نتیجه گیری انگلیسی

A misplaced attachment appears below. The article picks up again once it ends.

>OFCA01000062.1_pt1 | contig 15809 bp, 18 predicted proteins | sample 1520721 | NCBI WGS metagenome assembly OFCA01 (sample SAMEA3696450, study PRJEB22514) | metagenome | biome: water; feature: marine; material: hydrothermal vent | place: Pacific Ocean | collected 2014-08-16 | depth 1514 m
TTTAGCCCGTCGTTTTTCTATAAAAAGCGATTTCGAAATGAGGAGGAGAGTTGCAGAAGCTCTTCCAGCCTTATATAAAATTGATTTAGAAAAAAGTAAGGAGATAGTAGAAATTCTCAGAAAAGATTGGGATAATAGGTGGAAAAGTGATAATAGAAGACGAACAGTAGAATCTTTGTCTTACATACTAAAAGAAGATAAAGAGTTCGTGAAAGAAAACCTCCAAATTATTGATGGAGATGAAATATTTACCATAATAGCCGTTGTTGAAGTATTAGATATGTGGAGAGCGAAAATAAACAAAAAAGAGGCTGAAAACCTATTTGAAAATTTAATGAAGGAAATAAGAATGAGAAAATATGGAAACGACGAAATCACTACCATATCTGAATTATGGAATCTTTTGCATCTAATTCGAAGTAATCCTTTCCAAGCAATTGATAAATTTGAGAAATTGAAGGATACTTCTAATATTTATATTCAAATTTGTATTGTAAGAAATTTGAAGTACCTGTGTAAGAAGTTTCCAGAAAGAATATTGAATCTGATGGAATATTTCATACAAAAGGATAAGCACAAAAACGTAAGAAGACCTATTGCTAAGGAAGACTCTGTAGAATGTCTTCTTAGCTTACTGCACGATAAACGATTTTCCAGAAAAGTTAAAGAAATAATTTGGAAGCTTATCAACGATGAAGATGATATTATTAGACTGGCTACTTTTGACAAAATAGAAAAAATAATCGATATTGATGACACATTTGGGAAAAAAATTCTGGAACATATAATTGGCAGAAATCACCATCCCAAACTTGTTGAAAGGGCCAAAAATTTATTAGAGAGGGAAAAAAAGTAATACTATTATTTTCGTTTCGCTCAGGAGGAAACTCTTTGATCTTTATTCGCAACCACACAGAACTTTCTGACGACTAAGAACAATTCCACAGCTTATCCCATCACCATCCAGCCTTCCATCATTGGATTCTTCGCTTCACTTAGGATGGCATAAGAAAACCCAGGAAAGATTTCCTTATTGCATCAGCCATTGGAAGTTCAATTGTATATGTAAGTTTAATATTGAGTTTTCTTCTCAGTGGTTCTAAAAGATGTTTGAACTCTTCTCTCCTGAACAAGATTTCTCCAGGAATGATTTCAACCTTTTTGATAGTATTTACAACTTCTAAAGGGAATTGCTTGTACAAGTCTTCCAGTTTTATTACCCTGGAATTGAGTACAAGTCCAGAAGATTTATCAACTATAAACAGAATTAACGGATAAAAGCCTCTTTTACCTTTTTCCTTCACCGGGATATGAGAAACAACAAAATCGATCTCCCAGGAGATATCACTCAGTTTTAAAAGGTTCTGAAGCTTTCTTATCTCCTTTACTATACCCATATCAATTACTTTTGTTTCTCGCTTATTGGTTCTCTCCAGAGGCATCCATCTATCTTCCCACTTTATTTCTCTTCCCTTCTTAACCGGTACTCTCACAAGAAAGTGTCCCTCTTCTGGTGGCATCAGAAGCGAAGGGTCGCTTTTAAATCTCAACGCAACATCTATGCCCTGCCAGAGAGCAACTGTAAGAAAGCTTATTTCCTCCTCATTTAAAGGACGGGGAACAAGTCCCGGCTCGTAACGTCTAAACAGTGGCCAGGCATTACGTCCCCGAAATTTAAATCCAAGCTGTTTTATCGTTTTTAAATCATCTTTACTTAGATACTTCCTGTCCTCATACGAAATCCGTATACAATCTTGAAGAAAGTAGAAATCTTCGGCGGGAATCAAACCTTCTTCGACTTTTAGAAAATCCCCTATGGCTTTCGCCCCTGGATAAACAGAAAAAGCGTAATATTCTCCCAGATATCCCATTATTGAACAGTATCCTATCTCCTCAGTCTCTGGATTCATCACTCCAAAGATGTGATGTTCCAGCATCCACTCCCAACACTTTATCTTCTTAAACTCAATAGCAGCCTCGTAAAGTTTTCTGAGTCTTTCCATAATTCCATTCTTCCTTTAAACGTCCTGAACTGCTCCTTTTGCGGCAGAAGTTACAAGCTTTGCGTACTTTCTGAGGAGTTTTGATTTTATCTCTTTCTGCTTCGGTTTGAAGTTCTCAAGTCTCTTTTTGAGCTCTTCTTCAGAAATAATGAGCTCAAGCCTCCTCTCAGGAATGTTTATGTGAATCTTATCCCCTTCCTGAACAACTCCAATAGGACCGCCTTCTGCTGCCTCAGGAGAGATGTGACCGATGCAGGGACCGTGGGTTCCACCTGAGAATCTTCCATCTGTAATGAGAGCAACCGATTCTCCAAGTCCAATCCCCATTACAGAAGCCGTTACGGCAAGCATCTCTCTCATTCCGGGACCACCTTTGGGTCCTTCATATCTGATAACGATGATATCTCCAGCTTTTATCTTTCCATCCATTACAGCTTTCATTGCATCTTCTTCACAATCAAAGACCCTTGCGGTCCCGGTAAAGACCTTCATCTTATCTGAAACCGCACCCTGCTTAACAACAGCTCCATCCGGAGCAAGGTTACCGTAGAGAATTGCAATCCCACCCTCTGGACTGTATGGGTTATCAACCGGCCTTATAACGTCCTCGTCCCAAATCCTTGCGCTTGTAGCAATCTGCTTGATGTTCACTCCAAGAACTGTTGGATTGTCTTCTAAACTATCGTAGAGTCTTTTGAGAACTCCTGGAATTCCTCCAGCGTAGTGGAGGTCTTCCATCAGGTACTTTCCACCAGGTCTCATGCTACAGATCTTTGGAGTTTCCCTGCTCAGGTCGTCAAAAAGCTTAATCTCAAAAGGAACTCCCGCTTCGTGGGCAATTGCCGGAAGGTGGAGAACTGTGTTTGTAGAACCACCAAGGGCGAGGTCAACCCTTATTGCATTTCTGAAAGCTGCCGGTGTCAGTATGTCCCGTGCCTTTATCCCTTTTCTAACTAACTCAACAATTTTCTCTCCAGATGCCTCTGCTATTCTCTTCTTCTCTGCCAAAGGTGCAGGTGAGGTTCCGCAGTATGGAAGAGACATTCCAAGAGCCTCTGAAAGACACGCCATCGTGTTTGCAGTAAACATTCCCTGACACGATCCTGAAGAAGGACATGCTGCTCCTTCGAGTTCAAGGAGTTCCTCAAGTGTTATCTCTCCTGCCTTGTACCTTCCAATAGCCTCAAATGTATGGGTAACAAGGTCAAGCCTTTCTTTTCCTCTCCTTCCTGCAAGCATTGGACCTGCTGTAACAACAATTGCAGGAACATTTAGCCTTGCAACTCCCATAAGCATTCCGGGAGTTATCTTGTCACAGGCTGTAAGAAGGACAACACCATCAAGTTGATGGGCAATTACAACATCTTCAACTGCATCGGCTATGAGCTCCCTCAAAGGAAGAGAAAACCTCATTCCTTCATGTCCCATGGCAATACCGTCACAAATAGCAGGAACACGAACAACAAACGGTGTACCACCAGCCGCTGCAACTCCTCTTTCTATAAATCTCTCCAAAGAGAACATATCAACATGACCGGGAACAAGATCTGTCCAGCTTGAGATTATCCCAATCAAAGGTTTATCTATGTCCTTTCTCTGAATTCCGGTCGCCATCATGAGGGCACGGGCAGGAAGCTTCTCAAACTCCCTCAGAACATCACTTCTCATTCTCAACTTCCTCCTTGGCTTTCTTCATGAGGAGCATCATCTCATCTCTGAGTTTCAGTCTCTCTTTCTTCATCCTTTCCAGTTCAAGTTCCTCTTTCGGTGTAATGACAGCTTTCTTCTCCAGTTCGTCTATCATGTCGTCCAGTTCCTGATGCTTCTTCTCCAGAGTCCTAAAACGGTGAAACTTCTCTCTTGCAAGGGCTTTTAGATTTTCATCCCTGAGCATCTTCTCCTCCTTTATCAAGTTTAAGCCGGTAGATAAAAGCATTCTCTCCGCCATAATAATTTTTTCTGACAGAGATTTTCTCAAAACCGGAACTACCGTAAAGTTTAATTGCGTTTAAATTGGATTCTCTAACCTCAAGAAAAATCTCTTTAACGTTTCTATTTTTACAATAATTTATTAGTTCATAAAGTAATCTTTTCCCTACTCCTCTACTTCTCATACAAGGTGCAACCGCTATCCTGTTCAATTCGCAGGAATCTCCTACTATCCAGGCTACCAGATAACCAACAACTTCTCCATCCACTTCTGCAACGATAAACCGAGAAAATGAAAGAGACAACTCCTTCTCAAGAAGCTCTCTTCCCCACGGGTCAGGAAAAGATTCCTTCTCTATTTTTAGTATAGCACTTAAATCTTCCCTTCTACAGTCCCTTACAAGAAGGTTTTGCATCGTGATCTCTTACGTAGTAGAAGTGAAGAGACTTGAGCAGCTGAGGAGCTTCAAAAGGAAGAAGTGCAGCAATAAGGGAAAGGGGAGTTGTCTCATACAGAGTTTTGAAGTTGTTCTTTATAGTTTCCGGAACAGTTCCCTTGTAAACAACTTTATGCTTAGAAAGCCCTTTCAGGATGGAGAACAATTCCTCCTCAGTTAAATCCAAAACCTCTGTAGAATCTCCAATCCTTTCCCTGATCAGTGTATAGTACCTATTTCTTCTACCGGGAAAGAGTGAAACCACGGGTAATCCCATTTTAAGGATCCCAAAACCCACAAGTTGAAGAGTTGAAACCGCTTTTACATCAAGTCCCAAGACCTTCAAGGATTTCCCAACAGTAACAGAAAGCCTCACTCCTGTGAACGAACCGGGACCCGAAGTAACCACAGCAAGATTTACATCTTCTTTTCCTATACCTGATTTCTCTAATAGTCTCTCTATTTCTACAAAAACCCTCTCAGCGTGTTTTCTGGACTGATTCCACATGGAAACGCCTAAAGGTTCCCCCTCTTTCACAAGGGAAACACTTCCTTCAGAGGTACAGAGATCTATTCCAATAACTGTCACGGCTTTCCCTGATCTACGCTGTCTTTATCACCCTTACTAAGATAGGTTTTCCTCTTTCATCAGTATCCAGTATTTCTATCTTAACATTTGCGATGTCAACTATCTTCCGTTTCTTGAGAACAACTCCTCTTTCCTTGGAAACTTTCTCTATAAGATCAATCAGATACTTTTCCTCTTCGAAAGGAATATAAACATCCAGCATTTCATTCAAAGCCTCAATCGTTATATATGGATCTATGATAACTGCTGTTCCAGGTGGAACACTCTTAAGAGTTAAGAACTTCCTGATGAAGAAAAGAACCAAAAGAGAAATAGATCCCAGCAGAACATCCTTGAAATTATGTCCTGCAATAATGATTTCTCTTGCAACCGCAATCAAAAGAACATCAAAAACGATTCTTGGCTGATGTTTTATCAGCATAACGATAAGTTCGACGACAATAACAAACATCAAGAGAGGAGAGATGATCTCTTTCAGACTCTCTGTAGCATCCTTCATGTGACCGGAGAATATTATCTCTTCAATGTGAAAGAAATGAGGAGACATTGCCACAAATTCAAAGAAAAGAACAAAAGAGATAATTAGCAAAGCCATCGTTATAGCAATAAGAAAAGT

Recognizing the ever-critical need for scientists and engineers, together with the continuing demographic shift in the college-educated labor force in favor of women and minorities, policy makers and others have voiced concern about current and future equity and efficiency in S&E labor markets. Women represent just slightly more than one-fifth of the total S&E workforce, and on average, earn about 20 percent less than men. The main goal of this paper has been to identify factors responsible for the disproportionate selection of women away from S&E and for gender inequality in pay. It is our thesis that S&E selection and pay are related and need to be analyzed simultaneously. We find that about 60 percent of the gender differential in the likelihood that a college-educated worker selects an S&E job can be explained, and all of it on the basis of gender differences in S&E educational backgrounds. Men are much more likely than women to have a degree in an S&E field, a factor which greatly increases their chances of selecting an S&E job. From a policy viewpoint, encouraging more women to major in science or engineering in college remains the single most important way to increase the representation of women in S&E occupations. But not all students who major in S&E fields go on to work in S&E jobs, and attrition away from S&E is greater among women than men. We offer evidence (on the basis of the correlation between the error terms in the selection and earning equations) that men with S&E degrees who unexpectedly select non-S&E jobs tend to do so for reasons of higher expected earnings while women do so reasons other than higher earnings. Future research needs to identify these reasons as a prelude to reducing the high rate of attrition of S&E-trained women away from S&E employment. We find that almost two-thirds of the gender pay gap in S&E occupations can be explained. Consistent with Paula Stephan's (1996) view of the S&E labor market as one in which monetary rewards depend largely upon measurable skills, the explained pay gap can be attributed to a standard set of demographic, human capital and occupation-related variables. We also find some support for Laurie Morgan's view on the gender differences in treatment, since one-third of the S&E pay gap remains unexplained. But, compared with S&E occupations, there appears to be even greater pay inequity in the non-S&E labor market: as much as 70 percent of the pay gap in non-S&E jobs remains unexplained. Finally, we showed that the likelihood of selecting an S&E occupation depends positively upon the expected earnings difference between S&E and non-S&E jobs as well as on expected gender earnings inequality (i.e., discrimination against women or favoritism of men) in both the S&E and non-S&E labor markets. For men and women, participation in S&E is negatively related to expected gender earnings inequality in S&E and positively related to expected inequality in the non-S&E labor market. No one would advocate increasing gender inequality in non-S&E jobs as a means to boosting S&E employment, but our findings do suggest two positive approaches to raising S&E employment in general and among women in particular. First, we need to increase S&E pay generally, perhaps through government subsidies or spending to boost the demand for and pay of S&E workers. Second, we need to target federal EEOC antidiscrimination enforcement and affirmative action policies toward reducing gender earnings discrimination in S&E jobs.